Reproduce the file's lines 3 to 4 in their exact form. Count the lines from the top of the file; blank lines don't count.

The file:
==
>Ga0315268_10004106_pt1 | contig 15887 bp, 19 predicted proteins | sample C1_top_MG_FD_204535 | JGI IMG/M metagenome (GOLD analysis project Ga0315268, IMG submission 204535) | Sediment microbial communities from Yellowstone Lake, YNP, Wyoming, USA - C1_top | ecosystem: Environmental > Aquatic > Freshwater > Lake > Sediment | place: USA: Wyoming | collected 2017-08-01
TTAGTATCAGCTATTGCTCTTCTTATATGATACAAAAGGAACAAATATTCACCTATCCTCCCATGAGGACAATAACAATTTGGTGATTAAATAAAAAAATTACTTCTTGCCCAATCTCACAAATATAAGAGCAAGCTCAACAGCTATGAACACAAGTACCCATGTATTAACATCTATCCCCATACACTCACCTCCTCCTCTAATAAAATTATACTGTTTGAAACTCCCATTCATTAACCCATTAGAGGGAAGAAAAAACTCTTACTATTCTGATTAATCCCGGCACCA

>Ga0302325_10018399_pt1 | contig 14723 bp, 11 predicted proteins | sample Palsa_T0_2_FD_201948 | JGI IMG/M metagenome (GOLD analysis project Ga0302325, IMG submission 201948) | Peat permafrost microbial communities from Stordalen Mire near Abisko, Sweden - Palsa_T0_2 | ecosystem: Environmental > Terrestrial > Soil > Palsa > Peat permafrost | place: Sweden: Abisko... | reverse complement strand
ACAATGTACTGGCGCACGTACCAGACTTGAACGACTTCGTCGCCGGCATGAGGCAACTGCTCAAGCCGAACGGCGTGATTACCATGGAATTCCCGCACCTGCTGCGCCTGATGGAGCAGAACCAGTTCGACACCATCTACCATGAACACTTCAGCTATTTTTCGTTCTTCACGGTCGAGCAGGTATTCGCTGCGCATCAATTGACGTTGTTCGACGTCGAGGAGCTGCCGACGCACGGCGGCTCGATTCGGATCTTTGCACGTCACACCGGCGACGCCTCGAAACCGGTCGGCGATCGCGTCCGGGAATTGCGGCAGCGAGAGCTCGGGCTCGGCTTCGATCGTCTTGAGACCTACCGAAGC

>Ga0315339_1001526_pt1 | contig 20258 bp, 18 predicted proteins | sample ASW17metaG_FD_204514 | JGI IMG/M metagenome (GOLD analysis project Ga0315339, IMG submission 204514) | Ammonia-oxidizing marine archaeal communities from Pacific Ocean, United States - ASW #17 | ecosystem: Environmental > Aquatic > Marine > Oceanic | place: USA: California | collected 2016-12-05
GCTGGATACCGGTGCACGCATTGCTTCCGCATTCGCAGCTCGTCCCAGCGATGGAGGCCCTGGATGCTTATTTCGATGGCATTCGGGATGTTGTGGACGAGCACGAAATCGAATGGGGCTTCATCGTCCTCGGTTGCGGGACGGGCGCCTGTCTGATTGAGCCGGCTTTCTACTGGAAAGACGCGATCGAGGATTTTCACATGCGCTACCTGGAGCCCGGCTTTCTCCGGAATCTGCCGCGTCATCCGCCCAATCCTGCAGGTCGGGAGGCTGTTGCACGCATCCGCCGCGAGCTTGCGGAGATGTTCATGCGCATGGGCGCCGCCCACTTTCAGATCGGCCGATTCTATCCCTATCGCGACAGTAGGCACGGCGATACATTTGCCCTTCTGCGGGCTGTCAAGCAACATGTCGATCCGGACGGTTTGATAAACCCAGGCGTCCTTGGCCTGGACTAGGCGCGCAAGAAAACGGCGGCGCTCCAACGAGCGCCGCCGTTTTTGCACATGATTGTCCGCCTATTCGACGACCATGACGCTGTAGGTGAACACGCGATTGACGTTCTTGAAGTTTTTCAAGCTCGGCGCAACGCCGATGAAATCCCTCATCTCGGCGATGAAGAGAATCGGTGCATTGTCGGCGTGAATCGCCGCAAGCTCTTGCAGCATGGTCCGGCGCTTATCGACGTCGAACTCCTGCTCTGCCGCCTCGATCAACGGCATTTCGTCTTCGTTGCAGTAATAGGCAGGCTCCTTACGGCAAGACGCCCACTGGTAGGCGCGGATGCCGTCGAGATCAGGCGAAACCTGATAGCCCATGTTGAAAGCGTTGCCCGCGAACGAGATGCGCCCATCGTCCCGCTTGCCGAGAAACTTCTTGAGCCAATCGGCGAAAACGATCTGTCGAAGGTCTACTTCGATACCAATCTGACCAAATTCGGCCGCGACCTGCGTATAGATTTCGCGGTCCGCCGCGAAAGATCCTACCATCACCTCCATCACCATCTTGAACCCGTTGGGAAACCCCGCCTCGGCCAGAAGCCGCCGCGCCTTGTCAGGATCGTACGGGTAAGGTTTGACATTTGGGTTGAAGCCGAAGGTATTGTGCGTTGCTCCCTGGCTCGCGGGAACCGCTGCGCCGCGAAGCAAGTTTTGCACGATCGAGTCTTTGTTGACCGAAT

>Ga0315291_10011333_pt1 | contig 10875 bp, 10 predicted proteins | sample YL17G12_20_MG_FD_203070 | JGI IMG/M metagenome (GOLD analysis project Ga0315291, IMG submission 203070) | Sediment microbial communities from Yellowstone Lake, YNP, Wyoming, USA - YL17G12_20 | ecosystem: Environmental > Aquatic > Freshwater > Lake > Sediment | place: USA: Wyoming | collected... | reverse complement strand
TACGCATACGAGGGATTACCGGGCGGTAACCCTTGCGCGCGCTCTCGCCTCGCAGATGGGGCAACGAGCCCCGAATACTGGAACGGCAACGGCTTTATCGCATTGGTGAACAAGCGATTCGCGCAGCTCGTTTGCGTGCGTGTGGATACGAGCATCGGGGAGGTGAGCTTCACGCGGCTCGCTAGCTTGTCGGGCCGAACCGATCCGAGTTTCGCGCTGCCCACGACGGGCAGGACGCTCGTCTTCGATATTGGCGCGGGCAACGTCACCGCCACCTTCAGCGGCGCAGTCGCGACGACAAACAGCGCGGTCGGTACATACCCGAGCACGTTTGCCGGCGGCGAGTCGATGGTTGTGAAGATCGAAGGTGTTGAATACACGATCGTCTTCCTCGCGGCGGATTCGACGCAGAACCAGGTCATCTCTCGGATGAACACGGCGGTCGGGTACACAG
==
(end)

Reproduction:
>Ga0302325_10018399_pt1 | contig 14723 bp, 11 predicted proteins | sample Palsa_T0_2_FD_201948 | JGI IMG/M metagenome (GOLD analysis project Ga0302325, IMG submission 201948) | Peat permafrost microbial communities from Stordalen Mire near Abisko, Sweden - Palsa_T0_2 | ecosystem: Environmental > Terrestrial > Soil > Palsa > Peat permafrost | place: Sweden: Abisko... | reverse complement strand
ACAATGTACTGGCGCACGTACCAGACTTGAACGACTTCGTCGCCGGCATGAGGCAACTGCTCAAGCCGAACGGCGTGATTACCATGGAATTCCCGCACCTGCTGCGCCTGATGGAGCAGAACCAGTTCGACACCATCTACCATGAACACTTCAGCTATTTTTCGTTCTTCACGGTCGAGCAGGTATTCGCTGCGCATCAATTGACGTTGTTCGACGTCGAGGAGCTGCCGACGCACGGCGGCTCGATTCGGATCTTTGCACGTCACACCGGCGACGCCTCGAAACCGGTCGGCGATCGCGTCCGGGAATTGCGGCAGCGAGAGCTCGGGCTCGGCTTCGATCGTCTTGAGACCTACCGAAGC